Parents who suffer the loss of a pregnancy, baby or child now have a special support centre at Nottingham’s City Hospital thanks to the dedication of a Nottingham couple. The centre – named Zephyr’s after the couple’s son who was stillborn at the hospital – is opening on Saturday 1 April (all welcome 12noon to 4pm: City Hospital Campus, Derwent Flats, Embley Road, Nottingham NH5 1RE).
Carly Williams and Martin Sommerville, from St Ann’s Nottingham raised £20,000 through Nottingham Hospitals Charity and worked with other families, NUH staff and volunteers to transform a former apartment on the City Hospital campus into Zephyr’s, where families will be able to access counselling and peer support away from the maternity wards.
Carly says: “Pregnancy loss is a bleak and tough subject, and when it hits, it strikes hard, leaving behind an isolating and very lonely kind of parenthood to try to navigate. When our baby boy Zephyr died we set out on a very different path to the one we’d spent nine months imagining.
“Midwives and hospital staff did their best to ease our broken hearts, but the surroundings felt so wrong. I didn’t feel comfort within the walls of the maternity building where a busy waiting room bustled with expecting couples. I desperately needed counselling but going back to the ward was too tough to handle. For us, and for many parents we’ve met since, that was the last place we wanted to be.
“We set up Zephyr’s in our son’s name to create a better place for families and staff to come together in compassionate surroundings, to find strength to talk openly about our children and grief and be in the company of others who understand. It is wonderful to see that dream now become reality.”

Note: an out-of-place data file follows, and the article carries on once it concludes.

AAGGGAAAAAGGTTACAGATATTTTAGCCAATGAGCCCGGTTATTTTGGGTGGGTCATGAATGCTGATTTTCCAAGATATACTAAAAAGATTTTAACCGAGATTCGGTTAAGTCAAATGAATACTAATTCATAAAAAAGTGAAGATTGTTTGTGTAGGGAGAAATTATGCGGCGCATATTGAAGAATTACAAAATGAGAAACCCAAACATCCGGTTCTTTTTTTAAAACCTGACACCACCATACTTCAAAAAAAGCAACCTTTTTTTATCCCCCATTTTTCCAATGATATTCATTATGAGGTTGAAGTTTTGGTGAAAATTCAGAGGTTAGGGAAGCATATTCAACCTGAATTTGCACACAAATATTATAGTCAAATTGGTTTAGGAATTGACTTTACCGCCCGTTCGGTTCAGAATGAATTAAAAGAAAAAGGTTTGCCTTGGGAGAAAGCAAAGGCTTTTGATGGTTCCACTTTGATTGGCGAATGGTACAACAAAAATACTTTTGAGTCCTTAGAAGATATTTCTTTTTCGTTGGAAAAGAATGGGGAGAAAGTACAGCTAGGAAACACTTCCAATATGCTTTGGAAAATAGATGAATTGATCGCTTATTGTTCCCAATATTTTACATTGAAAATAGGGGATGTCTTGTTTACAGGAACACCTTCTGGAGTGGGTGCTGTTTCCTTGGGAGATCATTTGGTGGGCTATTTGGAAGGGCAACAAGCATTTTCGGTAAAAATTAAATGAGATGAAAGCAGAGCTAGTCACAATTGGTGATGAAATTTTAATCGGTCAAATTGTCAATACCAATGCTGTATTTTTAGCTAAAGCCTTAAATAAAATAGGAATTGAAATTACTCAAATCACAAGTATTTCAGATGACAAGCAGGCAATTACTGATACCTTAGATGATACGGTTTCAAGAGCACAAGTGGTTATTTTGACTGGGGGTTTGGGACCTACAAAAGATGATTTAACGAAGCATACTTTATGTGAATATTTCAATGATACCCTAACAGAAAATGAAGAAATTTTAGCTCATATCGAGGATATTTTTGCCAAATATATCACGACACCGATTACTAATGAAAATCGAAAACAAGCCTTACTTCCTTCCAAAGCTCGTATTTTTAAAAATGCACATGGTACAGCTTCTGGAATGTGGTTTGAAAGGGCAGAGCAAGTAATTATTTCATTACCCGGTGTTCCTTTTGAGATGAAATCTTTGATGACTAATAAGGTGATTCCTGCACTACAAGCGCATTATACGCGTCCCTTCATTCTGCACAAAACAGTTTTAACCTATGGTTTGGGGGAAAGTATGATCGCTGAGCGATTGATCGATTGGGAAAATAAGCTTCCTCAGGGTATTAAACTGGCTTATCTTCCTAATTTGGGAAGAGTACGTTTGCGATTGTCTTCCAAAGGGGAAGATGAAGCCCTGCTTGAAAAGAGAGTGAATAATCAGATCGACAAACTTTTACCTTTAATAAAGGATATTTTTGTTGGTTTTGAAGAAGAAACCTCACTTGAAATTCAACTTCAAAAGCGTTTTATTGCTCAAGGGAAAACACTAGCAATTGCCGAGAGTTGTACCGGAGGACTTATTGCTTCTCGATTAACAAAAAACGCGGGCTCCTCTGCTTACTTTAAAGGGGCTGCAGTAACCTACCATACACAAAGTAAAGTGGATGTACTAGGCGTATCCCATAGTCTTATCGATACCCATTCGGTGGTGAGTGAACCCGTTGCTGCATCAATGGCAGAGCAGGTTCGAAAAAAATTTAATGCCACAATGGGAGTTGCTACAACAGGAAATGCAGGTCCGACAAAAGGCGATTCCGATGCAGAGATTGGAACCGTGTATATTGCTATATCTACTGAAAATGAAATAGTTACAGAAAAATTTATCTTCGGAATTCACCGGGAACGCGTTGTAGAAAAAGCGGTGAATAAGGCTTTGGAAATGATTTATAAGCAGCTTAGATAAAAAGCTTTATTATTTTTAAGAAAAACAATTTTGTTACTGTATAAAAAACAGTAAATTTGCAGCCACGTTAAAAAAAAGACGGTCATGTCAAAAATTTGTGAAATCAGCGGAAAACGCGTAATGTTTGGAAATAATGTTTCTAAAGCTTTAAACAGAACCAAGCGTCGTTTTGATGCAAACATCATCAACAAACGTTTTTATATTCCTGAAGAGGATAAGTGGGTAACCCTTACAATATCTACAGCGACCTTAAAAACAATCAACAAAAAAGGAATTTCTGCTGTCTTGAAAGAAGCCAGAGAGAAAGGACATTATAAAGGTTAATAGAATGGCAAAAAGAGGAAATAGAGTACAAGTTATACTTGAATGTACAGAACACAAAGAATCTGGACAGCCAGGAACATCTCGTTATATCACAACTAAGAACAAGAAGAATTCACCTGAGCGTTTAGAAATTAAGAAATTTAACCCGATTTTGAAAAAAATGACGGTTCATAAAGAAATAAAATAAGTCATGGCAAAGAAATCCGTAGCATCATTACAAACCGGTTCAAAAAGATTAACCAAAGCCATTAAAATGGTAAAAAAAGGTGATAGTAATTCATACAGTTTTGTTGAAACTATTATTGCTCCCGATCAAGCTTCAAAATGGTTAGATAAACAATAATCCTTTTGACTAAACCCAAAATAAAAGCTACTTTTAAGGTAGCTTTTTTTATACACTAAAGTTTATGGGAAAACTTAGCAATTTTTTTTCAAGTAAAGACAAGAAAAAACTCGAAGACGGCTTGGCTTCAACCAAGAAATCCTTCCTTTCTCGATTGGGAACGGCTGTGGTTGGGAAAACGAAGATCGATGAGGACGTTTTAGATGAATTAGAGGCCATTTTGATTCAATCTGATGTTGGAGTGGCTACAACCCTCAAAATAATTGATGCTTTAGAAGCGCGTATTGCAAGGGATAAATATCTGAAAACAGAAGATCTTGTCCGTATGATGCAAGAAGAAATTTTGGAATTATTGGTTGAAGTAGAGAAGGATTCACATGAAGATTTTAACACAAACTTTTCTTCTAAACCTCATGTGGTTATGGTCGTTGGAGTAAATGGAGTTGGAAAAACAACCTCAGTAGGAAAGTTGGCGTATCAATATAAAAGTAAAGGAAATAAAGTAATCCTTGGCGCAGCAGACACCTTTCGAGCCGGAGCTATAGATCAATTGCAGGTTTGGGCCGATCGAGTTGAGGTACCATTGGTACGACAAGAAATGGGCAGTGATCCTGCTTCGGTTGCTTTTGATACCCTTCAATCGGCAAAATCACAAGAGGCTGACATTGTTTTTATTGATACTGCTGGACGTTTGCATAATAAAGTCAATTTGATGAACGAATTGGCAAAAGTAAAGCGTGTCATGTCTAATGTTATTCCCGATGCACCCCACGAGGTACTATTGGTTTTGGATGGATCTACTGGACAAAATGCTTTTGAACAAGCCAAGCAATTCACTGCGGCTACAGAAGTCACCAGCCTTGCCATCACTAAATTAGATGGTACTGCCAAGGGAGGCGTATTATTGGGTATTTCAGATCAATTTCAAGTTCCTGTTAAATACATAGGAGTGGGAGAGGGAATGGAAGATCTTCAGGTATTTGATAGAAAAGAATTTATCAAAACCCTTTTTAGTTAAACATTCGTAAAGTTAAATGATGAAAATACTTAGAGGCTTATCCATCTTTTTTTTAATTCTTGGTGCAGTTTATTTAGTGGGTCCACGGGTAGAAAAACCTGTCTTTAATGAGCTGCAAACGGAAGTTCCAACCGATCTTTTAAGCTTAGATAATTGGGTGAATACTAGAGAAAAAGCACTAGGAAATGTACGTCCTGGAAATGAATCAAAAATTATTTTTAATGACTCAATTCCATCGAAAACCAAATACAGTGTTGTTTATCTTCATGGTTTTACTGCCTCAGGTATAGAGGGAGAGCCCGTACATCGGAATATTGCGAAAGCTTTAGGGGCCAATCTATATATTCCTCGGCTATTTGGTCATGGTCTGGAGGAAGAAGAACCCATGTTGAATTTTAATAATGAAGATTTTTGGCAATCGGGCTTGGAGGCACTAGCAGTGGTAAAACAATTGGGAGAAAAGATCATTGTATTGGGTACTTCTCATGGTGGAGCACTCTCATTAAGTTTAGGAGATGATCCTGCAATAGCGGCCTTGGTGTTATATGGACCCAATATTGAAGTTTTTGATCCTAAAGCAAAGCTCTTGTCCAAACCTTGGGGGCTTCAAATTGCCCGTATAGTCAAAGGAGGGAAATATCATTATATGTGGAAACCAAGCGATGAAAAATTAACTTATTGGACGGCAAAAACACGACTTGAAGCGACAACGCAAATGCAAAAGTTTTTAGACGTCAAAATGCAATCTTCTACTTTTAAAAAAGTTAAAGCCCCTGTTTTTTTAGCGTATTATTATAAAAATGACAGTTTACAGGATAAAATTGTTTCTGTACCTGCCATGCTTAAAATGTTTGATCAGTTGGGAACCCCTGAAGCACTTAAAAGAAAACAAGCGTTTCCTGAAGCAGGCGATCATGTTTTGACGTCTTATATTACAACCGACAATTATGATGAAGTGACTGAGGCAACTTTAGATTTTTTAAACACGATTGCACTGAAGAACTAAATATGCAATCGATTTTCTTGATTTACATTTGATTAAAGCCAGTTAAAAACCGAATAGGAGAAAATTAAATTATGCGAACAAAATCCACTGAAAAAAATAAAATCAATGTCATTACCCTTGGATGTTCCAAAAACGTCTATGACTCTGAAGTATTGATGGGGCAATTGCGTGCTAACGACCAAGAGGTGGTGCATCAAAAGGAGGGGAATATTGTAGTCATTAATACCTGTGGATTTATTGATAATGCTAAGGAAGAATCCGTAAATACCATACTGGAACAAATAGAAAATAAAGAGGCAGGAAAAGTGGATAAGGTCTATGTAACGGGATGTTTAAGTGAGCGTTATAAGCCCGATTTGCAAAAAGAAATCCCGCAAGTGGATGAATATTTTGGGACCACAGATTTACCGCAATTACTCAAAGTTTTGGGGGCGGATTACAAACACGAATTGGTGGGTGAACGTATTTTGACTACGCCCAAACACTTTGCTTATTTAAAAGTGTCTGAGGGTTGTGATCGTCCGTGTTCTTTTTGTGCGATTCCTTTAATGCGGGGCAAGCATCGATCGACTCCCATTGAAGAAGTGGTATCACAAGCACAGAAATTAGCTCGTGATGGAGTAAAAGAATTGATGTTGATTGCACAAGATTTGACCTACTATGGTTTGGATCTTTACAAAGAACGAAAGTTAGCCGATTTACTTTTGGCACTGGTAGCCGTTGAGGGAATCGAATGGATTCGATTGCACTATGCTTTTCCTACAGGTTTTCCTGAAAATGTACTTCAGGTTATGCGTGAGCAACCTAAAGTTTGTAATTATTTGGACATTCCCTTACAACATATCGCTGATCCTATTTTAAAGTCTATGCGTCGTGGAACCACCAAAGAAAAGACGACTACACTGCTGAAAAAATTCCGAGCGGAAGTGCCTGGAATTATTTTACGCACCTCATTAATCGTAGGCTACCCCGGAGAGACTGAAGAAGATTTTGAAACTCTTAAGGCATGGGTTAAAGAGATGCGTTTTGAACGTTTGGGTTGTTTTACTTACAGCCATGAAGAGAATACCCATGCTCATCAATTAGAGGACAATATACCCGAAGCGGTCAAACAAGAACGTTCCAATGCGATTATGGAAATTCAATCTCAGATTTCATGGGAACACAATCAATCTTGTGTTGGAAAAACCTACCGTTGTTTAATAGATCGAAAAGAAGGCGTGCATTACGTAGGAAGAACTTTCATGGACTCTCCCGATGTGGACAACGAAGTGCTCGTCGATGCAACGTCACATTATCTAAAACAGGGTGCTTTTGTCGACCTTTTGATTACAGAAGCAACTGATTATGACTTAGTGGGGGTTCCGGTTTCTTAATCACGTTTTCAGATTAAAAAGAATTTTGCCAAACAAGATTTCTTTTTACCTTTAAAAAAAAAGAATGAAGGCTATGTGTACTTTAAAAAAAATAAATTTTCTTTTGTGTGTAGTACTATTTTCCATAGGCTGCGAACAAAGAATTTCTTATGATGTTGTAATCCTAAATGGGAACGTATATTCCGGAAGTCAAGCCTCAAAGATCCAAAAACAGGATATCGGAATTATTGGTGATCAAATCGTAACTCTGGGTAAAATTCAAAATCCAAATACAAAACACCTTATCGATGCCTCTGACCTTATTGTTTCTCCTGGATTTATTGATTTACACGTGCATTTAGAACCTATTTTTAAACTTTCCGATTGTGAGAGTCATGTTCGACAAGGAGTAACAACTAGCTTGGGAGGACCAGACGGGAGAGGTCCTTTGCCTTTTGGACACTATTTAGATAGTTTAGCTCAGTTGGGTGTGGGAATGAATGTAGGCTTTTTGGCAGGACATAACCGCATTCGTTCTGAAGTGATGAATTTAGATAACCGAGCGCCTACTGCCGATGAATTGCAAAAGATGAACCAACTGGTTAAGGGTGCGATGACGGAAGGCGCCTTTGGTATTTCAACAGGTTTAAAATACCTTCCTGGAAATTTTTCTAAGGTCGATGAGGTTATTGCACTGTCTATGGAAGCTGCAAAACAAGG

Their eventual aim is to build a bespoke centre within the hospital grounds, but until that dream is realised, they are opening Zephyr’s in the refurbished unit at the City Hospital’s Derwent flats.
On Saturday 1 April Zephyr’s is holding a Family Day from 12:00 pm till 4:00pm at which families, friends and grandparents can view the facilities, take part in arts activities, meet the staff and families and learn about the project’s future plans. Anyone affected by stillbirth, child bereavement or pregnancy loss is invited to come along and find out more about what Zephyr’s offers.
Jackie Browne, Child Bereavement Facilitator at Nottingham University Hospitals Trust says: “It is wonderful to see Zephyr’s open its doors to bereaved families. It will hopefully become known as a place that doesn’t forget, that allows, encourages and helps families as they carry on with life to include and remember their cherished babies and children.”
Nottingham Hospitals Charity Chief Executive Barbara Cathcart says: “Zephyr’s shows what can be done when people work with our Charity to make their dream project become reality. Carly and Martin came to us with an idea and it is wonderful to see this now taking shape. Zephyrs promises to be a place of compassion where families can receive much needed support to help them recover from the heartbreak of child bereavement or stillbirth.”